A dry rub is a made from crushed herbs and spices, including as pepper, chili paprika, garlic, thyme, basil, rosemary, oregano . The famous Dukkah dry rub includes nuts. Avoid dry rubs that contains sugar as it tends to burn when the meat is cooked. Rubs are not really marinades as the flavor stays on the outside and does not penetrate into the meat.
Wet rubs are very similar to dry rubs, but they are wet and more like a marinade, but generally thicker. They work well on strong flavored meats.
Brining involves soaking the meat in a moderately strong salty solution for a several hours to one or two days. The brine solution can include a wide range of ingredients, such as garlic, peppercorns, beer, maple syrup, and many other things.
How long to marinate
- Always refrigerate the meat when marinading unless the time period is less than 20 minutes.
- Large and whole pieces of meat should be left for for 12 - 24 hours covered in the fridge.
- Smaller thin steaks and cubes of meat for kabobs only require 2-3 hours marinating time.
- Vegetables, fish and seafood only need to be marinaded for 20-30 minutes.
- Times depend on the strength and power of the ingredients in the marinade.
How to cook meat that has been marinated
- Take the meat cubs to be used for the kabobs lightly dry the meat cubes with absorbent paper before assembling the kabobs on the skewers. If the cubes are not dried the meat will not brown properly.
- Don’t pour any marinade over the meat while it’s cooking. This risks contamination and makes the meat stew rather than roast. Set some of the original marinade aside before adding meat to the remainder. Use this as a moisturizer by brushing on the meat as it cooks.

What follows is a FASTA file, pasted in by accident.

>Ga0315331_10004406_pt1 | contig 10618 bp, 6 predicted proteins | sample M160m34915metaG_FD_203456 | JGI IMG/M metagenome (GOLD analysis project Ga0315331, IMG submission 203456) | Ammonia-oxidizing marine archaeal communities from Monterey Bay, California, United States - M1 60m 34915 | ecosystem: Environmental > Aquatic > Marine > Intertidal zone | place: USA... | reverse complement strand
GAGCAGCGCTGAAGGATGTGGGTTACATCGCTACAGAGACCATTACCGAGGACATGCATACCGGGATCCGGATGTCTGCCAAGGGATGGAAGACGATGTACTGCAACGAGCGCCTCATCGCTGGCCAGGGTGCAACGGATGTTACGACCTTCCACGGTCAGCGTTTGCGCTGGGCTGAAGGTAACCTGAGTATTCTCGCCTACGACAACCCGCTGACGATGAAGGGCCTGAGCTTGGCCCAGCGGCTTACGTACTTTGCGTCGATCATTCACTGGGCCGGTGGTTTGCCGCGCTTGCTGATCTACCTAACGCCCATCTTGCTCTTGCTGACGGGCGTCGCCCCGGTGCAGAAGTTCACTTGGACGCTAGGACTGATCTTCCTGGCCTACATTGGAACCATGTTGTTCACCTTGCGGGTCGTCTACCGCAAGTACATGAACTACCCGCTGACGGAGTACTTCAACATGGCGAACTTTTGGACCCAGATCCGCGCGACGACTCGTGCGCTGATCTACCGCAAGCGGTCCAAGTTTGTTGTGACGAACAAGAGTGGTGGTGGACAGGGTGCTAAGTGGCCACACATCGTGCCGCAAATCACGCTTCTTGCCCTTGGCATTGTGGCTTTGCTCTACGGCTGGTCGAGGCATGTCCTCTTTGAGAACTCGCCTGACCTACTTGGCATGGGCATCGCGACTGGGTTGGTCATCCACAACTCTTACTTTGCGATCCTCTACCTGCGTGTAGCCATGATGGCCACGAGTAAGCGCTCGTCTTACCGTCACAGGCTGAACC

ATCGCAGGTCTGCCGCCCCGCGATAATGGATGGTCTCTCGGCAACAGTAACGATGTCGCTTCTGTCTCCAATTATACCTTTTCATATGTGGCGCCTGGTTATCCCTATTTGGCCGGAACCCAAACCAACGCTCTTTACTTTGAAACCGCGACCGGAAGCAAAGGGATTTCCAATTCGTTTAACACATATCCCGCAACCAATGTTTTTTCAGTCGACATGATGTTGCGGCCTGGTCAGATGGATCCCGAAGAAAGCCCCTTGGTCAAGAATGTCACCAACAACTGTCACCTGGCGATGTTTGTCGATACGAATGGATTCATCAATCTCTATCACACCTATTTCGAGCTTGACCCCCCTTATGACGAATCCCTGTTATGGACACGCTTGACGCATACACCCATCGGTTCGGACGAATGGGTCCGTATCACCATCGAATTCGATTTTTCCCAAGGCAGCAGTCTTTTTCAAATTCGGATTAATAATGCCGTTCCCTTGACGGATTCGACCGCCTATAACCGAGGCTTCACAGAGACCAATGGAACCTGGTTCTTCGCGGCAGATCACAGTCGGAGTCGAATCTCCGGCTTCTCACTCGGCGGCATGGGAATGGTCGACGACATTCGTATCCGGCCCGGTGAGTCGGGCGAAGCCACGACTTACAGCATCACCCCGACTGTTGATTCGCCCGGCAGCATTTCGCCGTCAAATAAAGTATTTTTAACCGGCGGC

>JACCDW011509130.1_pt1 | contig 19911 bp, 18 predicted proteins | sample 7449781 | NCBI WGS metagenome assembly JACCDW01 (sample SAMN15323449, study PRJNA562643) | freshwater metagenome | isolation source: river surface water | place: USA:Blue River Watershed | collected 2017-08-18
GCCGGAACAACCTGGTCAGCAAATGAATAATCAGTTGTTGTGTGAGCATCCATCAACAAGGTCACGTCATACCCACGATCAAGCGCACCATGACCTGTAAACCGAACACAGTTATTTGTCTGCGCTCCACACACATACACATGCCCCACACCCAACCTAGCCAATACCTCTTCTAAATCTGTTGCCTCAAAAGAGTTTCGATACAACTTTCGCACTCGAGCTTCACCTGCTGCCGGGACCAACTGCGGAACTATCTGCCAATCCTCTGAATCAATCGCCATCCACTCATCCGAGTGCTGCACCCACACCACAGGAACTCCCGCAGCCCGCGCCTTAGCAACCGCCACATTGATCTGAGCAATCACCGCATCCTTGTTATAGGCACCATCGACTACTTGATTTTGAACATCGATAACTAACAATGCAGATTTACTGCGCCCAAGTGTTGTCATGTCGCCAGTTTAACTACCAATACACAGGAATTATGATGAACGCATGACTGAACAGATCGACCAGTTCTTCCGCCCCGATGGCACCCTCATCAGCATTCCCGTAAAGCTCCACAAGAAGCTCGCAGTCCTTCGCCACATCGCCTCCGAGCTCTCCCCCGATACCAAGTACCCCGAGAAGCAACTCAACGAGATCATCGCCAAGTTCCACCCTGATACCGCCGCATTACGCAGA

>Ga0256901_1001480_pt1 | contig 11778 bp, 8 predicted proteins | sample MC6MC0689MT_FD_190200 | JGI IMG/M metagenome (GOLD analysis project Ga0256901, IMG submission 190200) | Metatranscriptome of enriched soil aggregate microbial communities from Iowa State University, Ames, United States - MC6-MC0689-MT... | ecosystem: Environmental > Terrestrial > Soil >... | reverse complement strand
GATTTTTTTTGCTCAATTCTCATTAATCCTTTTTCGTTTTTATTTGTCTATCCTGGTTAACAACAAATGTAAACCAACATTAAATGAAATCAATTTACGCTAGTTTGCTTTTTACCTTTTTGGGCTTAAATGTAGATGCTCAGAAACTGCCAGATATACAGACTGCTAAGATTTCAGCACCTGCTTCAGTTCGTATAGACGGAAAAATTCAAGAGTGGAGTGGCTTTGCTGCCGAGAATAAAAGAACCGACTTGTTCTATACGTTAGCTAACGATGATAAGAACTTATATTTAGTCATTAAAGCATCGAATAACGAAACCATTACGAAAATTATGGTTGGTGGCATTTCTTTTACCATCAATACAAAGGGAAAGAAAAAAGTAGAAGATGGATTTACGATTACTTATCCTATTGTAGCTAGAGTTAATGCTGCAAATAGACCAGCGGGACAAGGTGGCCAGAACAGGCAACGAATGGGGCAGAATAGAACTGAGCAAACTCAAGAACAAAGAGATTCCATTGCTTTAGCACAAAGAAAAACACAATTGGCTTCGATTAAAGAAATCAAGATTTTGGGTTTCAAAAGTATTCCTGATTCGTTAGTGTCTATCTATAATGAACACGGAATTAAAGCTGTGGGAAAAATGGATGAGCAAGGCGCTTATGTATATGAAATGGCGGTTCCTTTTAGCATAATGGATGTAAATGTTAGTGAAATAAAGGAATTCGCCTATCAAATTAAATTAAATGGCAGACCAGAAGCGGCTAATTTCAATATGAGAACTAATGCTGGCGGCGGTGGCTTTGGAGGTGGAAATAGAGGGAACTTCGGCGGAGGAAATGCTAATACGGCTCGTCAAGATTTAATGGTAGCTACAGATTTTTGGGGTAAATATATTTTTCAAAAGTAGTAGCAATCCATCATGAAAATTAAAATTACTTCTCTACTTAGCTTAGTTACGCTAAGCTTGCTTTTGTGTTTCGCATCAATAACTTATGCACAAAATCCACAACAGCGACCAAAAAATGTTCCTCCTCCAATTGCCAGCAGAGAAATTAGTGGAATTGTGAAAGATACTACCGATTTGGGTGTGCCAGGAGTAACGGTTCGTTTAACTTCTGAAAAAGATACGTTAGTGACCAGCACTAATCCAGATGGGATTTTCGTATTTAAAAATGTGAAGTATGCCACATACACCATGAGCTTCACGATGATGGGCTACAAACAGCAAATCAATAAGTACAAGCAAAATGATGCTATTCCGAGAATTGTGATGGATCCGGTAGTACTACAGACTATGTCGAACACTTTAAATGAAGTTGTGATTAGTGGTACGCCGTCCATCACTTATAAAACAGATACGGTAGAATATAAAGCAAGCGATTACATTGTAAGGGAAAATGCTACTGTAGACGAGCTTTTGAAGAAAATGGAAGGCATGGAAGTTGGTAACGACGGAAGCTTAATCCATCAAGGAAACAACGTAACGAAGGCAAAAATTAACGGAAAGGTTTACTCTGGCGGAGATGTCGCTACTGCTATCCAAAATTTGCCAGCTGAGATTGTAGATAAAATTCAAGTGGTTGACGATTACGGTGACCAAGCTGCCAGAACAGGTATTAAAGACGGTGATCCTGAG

General Purpose Meat Marinade Recipe
Ingredients for Meat Marinade
- 3 small spring onions (or chives), chopped (optional)
- 1/2 cup honey
- 1/3 cup teriyaki sauce
- 2 tablespoon freshly minced garlic
- 1/2 cup wine vinegar
- 1 teaspoon, black pepper, freshly ground
- 3 tablespoons chopped fresh parsley (or 3 teaspoons of dry parsley flakes)
- 1/2 teaspoon salt
- 1/4 cup Worcestershire sauce
- 3/4 cup soy sauce
- 1 1/2 cups oil
Method for Marinading Meat
Place all ingredients, apart from green onions) into a blender (except the green onions, if using add them in after blending). Blend for about 25- 40 seconds (no need to over do it). Add the spring onions. This recipe provides 3-1/2 cups of marinade. Marinate the lamb, beef or pork for 6-24 hours, and chicken up to 3-8 hours, in the refrigerator.
Best Ever Marinades for Specific Types of Meat
Lamb Marinade for Kabobs (can also be used for lamb chops)
- 1/2 teaspoon cracked black pepper
- 1/2 teaspoon salt
- 1/2 teaspoon dried rosemary
- 1/2 teaspoon of dried coriander
- 1/2 teaspoon dried basil
- 2 tablespoons fresh lemon juice
- Rind of 1 lemon grated
- 3 cloves garlic, finely chopped
- 1/2 cup olive oil